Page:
What is “Friends of the Pleistocene?”
“A Pleistocene Field Conference”
The Friends of the Pleistocene (FOP) was conceived in 1934 as the outgrowth of an informal field trip organized by Richard Foster Flint (later of Yale University) and several of his colleagues to examine field evidence of late Pleistocene glacial lakes in Connecticut and New Hampshire. The actual birth of the FOP was somewhat evolutionary, with Flint, the acknowledged “father of the Friends” taking the leadership role in putting together annual field trips in the mid and late 1930’s. During this time the number of Friends grew and by 1939 the Friends of the Pleistocene was firmly established.
Flint, reputed to distain administrative bureaucracy, was proud of the fact that the FOP had no by-laws, no officers, and no formal membership. Instead, those attending the annual FOP field trip constituted the membership. Selection of the leader(s) for the next year’s trip and any other business of the non-organization was conducted on the last evening of the annual field trip, usually around a campfire, with the trip leader presiding. The leader, in addition to planning and leading the trip, was responsible for production of a field trip guidebook. This non-organization structure of the FOP has endured to the present.
After a hiatus during WW II, the FOP continued to grow and expand geographically. In 1950 a Midwest group was formed, and in 1952 a Rocky Mountain cell, followed by South Central, Southeastern, and Pacific cells in the 1960’s and a Pacific Northwest cell in 1995. The FOP has even gone international with the formation of a New Zealand Friends in 2003. An Alaska cell of the FOP was spawned as the outgrowth of an Alaska Quaternary Center (UAF) field trip during the Labor Day weekend in 2004. The first Alaska Cell FOP trip took place in 2005.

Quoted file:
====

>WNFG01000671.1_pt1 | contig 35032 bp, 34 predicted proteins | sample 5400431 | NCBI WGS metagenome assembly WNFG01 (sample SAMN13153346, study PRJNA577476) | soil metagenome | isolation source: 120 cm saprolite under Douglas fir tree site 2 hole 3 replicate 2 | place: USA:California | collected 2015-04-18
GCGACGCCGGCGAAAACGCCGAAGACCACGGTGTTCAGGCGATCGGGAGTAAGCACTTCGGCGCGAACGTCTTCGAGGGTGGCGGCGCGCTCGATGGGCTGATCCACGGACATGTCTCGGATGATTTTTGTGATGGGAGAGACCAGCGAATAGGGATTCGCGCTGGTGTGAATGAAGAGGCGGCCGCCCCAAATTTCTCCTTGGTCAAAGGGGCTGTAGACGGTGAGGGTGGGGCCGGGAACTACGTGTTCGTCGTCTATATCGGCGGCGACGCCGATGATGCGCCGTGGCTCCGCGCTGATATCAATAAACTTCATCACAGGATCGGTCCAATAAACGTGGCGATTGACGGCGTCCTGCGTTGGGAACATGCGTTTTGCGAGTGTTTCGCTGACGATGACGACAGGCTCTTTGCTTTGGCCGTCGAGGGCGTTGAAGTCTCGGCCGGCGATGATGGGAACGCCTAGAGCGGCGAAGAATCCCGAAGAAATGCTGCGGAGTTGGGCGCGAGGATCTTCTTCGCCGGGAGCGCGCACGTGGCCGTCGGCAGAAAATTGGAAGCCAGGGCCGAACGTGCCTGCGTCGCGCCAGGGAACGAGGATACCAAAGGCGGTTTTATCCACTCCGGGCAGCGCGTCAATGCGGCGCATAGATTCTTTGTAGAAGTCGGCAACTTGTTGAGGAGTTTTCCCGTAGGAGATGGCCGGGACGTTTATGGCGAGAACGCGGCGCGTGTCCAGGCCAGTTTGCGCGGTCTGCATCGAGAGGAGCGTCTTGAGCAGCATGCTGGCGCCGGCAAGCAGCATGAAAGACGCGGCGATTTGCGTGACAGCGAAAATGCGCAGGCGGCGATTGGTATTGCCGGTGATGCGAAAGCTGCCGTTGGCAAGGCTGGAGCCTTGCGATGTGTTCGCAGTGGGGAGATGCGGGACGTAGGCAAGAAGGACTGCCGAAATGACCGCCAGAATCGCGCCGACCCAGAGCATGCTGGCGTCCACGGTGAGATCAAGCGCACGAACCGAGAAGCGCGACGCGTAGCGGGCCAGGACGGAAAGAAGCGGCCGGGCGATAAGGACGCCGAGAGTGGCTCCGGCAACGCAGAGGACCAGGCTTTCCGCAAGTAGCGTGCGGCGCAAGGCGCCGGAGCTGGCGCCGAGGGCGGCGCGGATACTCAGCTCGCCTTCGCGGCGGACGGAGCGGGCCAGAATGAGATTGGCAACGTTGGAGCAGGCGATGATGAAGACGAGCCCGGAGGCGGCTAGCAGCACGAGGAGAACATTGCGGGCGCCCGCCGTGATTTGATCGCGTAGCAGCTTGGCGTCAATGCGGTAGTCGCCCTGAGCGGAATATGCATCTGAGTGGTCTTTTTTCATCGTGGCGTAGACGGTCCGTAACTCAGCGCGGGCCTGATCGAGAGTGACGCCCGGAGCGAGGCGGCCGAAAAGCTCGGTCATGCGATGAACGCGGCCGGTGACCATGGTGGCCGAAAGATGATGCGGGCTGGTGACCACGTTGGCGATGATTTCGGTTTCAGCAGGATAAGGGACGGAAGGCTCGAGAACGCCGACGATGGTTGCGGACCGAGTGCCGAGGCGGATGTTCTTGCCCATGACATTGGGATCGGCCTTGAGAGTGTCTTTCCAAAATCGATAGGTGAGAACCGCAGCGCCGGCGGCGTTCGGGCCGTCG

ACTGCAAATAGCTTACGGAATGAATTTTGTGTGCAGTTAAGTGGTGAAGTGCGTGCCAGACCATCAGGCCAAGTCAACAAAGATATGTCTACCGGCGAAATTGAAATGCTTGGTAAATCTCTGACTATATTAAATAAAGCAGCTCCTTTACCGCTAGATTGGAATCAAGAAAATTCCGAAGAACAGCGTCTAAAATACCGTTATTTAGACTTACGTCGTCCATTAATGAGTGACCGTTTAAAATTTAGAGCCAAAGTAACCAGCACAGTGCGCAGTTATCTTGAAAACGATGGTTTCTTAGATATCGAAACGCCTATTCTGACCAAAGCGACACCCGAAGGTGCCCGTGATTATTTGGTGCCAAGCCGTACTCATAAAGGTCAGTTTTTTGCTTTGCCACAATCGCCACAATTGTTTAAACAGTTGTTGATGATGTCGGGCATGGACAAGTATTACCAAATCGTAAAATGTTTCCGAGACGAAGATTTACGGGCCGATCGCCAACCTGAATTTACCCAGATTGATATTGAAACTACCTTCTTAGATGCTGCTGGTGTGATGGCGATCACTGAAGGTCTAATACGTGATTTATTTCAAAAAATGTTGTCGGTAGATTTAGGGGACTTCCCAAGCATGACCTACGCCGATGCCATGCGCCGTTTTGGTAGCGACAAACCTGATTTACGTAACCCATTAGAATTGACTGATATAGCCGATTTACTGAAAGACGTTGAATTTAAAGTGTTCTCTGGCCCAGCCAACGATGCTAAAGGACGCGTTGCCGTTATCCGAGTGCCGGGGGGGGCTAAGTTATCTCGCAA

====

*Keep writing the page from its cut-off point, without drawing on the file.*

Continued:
The informal structure of the FOP, and it’s open invitation to anyone interested in Quaternary science has fostered wide ranging dialogue “on the outcrop” of many facets of Quaternary research. Often the trips revolve around work in progress. Passionate debate and open inquire have become hallmarks of the field trips. Leading a FOP trip can be a challenging undertaking, with bright young students and “old pros” of Quaternary sciences critically examining the scientific issues in the field. The debate that characterizes many FOP trips has led to significant advancements in the science. But, in spite of the passion of participants with opposing views, in the end, all involved leave the field as Friends.
written by Dr. Gary Carver cggeol at acsalaska.net